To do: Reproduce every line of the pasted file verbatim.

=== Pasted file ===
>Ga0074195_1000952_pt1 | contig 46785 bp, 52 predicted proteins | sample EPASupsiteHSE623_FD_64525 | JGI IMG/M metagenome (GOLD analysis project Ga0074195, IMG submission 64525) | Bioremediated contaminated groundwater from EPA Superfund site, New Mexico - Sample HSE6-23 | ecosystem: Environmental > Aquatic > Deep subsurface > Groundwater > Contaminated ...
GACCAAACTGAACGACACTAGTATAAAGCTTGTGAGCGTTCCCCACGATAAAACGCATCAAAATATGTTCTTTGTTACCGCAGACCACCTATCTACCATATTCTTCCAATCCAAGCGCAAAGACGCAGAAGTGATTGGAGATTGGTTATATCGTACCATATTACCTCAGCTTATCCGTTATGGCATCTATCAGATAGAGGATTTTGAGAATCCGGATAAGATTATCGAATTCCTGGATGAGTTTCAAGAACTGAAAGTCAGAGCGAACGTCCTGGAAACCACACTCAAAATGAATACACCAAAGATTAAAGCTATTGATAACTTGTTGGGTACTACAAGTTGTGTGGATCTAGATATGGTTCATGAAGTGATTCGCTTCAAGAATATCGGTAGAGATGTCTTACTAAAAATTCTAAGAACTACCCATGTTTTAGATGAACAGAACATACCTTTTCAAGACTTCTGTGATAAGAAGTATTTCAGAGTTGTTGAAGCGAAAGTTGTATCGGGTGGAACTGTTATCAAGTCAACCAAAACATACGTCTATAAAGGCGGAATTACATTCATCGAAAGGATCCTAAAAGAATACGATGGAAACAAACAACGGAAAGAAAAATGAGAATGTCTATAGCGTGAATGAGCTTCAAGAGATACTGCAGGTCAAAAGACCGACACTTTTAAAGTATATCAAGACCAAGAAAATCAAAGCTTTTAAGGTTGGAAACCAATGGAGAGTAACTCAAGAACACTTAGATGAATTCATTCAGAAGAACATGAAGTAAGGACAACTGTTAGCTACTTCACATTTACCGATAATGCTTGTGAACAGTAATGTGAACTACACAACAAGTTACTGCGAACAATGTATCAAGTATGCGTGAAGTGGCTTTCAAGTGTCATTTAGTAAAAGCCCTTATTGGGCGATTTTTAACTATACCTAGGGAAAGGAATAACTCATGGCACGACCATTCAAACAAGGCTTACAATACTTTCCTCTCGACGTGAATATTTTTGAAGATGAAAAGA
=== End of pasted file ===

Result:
>Ga0074195_1000952_pt1 | contig 46785 bp, 52 predicted proteins | sample EPASupsiteHSE623_FD_64525 | JGI IMG/M metagenome (GOLD analysis project Ga0074195, IMG submission 64525) | Bioremediated contaminated groundwater from EPA Superfund site, New Mexico - Sample HSE6-23 | ecosystem: Environmental > Aquatic > Deep subsurface > Groundwater > Contaminated ...
GACCAAACTGAACGACACTAGTATAAAGCTTGTGAGCGTTCCCCACGATAAAACGCATCAAAATATGTTCTTTGTTACCGCAGACCACCTATCTACCATATTCTTCCAATCCAAGCGCAAAGACGCAGAAGTGATTGGAGATTGGTTATATCGTACCATATTACCTCAGCTTATCCGTTATGGCATCTATCAGATAGAGGATTTTGAGAATCCGGATAAGATTATCGAATTCCTGGATGAGTTTCAAGAACTGAAAGTCAGAGCGAACGTCCTGGAAACCACACTCAAAATGAATACACCAAAGATTAAAGCTATTGATAACTTGTTGGGTACTACAAGTTGTGTGGATCTAGATATGGTTCATGAAGTGATTCGCTTCAAGAATATCGGTAGAGATGTCTTACTAAAAATTCTAAGAACTACCCATGTTTTAGATGAACAGAACATACCTTTTCAAGACTTCTGTGATAAGAAGTATTTCAGAGTTGTTGAAGCGAAAGTTGTATCGGGTGGAACTGTTATCAAGTCAACCAAAACATACGTCTATAAAGGCGGAATTACATTCATCGAAAGGATCCTAAAAGAATACGATGGAAACAAACAACGGAAAGAAAAATGAGAATGTCTATAGCGTGAATGAGCTTCAAGAGATACTGCAGGTCAAAAGACCGACACTTTTAAAGTATATCAAGACCAAGAAAATCAAAGCTTTTAAGGTTGGAAACCAATGGAGAGTAACTCAAGAACACTTAGATGAATTCATTCAGAAGAACATGAAGTAAGGACAACTGTTAGCTACTTCACATTTACCGATAATGCTTGTGAACAGTAATGTGAACTACACAACAAGTTACTGCGAACAATGTATCAAGTATGCGTGAAGTGGCTTTCAAGTGTCATTTAGTAAAAGCCCTTATTGGGCGATTTTTAACTATACCTAGGGAAAGGAATAACTCATGGCACGACCATTCAAACAAGGCTTACAATACTTTCCTCTCGACGTGAATATTTTTGAAGATGAAAAGA